Social Justice

Trump proposal will make spray cheese a 'staple food' for US food stamps

The US Department of Agriculture proposal looks to save money for food stores participating in food stamp programs for low-income families by allowing spray cheese, beef jerky and lemon juice to be classified as 'staple foods'

A portion of deviled ham with canned cheese on cracker isolated on a white background.

Cans of spray cheese and beef jerky would be classified as ‘staple foods’ for US families on food stamp programmes if a new Trump administration proposal is successful next week.

Olives and frozen pizzas would also fall in the ‘staple foods’ bracket under new Department of Agriculture food stamp programme designed to allow stores that participate in the country’s Supplemental Nutrition Assistance Program (SNAP) to save money.

Under the new proposals, which are open for public comment until June 4th, reports Bloomberg, cans of spray cheese could be classified as a dairy product, one of the four main staples of food types eligible for food stamps. Beef jerky would count as meat. Lemon juice would also come under a ‘fruit’ product.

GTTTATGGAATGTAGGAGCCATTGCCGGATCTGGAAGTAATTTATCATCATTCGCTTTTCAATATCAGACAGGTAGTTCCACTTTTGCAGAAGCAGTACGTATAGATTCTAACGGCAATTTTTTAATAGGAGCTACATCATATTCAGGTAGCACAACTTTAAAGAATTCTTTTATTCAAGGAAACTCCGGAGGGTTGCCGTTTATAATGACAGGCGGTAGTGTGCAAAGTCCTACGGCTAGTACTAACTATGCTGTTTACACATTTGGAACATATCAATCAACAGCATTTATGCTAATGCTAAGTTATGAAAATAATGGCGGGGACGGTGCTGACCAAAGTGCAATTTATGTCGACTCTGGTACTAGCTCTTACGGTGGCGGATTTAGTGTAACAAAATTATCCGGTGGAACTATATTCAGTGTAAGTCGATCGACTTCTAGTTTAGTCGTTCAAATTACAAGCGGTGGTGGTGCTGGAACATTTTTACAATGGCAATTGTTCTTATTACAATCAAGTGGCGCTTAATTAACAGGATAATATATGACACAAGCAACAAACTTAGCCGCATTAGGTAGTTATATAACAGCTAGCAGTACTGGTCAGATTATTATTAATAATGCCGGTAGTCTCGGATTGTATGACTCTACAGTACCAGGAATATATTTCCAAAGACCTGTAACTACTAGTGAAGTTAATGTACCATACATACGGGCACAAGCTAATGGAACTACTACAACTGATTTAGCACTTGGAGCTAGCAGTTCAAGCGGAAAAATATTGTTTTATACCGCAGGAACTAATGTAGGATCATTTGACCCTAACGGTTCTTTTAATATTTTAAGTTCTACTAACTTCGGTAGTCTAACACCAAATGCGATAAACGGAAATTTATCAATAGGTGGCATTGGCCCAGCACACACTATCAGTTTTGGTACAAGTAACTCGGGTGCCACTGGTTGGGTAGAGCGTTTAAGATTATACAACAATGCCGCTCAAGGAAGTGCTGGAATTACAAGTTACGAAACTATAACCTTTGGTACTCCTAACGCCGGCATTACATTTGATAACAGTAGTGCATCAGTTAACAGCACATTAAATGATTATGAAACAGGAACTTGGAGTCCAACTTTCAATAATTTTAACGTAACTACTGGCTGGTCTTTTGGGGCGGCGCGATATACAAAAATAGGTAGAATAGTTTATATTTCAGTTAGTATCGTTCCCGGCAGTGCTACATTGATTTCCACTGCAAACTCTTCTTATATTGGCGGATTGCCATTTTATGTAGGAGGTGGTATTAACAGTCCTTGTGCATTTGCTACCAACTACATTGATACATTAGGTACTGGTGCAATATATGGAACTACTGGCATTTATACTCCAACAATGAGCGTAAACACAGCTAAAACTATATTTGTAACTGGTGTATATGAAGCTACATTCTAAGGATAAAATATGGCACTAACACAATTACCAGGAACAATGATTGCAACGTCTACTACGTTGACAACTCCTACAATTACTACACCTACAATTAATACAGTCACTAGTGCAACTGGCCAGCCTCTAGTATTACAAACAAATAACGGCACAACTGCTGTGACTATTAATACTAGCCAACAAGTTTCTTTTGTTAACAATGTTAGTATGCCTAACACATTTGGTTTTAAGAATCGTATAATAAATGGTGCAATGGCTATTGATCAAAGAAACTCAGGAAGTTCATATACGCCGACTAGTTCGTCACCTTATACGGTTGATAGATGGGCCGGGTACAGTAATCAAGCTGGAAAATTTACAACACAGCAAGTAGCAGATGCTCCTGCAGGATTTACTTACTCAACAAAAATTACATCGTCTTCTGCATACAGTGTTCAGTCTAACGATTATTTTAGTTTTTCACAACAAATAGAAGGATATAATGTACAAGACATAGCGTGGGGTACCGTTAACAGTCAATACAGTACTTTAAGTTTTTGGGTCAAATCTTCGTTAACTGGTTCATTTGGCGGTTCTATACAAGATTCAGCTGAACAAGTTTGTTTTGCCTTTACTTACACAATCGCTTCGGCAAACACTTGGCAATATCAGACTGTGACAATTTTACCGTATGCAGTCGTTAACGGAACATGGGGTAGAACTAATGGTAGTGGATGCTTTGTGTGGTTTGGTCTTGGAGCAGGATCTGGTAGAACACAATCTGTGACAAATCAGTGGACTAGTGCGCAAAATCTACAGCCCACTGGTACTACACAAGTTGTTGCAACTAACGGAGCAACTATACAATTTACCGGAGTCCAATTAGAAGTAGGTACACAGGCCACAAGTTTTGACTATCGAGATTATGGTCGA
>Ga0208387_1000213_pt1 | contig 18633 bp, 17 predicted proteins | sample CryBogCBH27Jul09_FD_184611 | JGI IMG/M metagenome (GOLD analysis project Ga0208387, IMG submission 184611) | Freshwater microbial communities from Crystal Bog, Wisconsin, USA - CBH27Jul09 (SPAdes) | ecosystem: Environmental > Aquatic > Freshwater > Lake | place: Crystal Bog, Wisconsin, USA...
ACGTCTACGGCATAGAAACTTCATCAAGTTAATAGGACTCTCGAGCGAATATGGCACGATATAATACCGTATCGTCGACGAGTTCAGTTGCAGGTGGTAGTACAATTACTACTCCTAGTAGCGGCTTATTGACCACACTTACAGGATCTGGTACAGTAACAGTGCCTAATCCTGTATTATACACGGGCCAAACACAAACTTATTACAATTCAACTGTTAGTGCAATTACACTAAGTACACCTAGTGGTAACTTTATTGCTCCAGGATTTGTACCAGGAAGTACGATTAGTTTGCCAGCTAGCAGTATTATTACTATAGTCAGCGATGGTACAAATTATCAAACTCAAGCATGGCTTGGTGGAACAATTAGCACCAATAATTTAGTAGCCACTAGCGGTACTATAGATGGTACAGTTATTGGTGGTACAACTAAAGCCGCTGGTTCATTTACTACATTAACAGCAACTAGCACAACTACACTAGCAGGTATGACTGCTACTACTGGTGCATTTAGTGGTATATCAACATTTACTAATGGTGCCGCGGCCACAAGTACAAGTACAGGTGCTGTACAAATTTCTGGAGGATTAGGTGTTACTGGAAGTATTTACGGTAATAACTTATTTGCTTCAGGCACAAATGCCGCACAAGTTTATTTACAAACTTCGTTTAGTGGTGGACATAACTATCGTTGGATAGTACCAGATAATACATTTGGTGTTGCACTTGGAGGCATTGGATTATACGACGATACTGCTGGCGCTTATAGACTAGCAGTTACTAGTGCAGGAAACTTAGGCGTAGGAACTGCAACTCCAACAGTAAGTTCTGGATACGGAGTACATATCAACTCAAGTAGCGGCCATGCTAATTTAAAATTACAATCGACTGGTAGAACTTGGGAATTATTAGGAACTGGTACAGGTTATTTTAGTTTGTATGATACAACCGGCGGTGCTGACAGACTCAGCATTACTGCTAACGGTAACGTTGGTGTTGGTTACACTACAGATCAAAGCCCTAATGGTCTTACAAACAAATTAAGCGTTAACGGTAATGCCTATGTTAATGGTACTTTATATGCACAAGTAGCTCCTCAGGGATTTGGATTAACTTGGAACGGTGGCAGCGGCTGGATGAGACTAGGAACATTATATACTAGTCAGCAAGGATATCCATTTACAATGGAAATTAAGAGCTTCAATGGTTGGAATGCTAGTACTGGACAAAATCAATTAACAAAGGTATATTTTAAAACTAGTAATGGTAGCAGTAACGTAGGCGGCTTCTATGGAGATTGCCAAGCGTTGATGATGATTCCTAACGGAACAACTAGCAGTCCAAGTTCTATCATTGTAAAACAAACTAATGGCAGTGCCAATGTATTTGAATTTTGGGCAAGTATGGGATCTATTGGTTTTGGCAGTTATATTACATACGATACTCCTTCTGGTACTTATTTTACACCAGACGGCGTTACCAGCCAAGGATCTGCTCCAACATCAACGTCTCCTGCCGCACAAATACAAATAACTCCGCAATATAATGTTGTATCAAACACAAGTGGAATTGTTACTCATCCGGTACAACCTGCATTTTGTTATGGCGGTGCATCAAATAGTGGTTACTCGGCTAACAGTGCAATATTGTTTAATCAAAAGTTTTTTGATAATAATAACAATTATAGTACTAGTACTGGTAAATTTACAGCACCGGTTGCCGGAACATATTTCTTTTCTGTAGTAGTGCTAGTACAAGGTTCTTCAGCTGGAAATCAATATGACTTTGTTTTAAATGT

Margo Wootan, vice president for nutrition at the nonprofit Center for Science in Public Interest, told Bloomberg: “You don’t have to have a nutrition degree to know that canned spray cheese sauce is not a staple food.”

The Department of Agriculture is estimating small stores that participate in the revised SNAP programme could save $500 each over five years.

Spray cheese is one of America’s most iconic processed foods. This week, studies from French and Spanish food scientists found that the amount of processed foods being eaten has risen dramatically, and people who consume high amounts of processed foods have a greater risk of cardiovascular diseases and an early death.

The changes come ahead of Trump’s state visit to the UK early next week, where we ourselves are undergoing a food poverty crisis.

Our special report into food and poverty, on the streets this week, dives into foodbanks, homeless diets, and the unsettling prospect of imported US chicken.

Dietician Isabel Rice, who works for homelessness charity Centrepoint, also reveals the shocking rise of food insecurity in Britain.

Read the full article in this week's Big Issue.
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